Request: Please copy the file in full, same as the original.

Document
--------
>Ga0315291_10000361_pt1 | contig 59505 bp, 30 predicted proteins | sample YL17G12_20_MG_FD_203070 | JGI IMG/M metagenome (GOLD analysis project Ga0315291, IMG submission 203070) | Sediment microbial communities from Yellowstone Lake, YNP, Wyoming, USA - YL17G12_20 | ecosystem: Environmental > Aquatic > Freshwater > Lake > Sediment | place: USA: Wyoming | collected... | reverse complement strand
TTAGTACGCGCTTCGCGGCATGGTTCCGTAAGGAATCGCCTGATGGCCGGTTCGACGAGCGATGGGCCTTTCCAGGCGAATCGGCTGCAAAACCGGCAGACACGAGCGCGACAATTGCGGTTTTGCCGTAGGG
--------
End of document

>Ga0315291_10000361_pt1 | contig 59505 bp, 30 predicted proteins | sample YL17G12_20_MG_FD_203070 | JGI IMG/M metagenome (GOLD analysis project Ga0315291, IMG submission 203070) | Sediment microbial communities from Yellowstone Lake, YNP, Wyoming, USA - YL17G12_20 | ecosystem: Environmental > Aquatic > Freshwater > Lake > Sediment | place: USA: Wyoming | collected... | reverse complement strand
TTAGTACGCGCTTCGCGGCATGGTTCCGTAAGGAATCGCCTGATGGCCGGTTCGACGAGCGATGGGCCTTTCCAGGCGAATCGGCTGCAAAACCGGCAGACACGAGCGCGACAATTGCGGTTTTGCCGTAGGG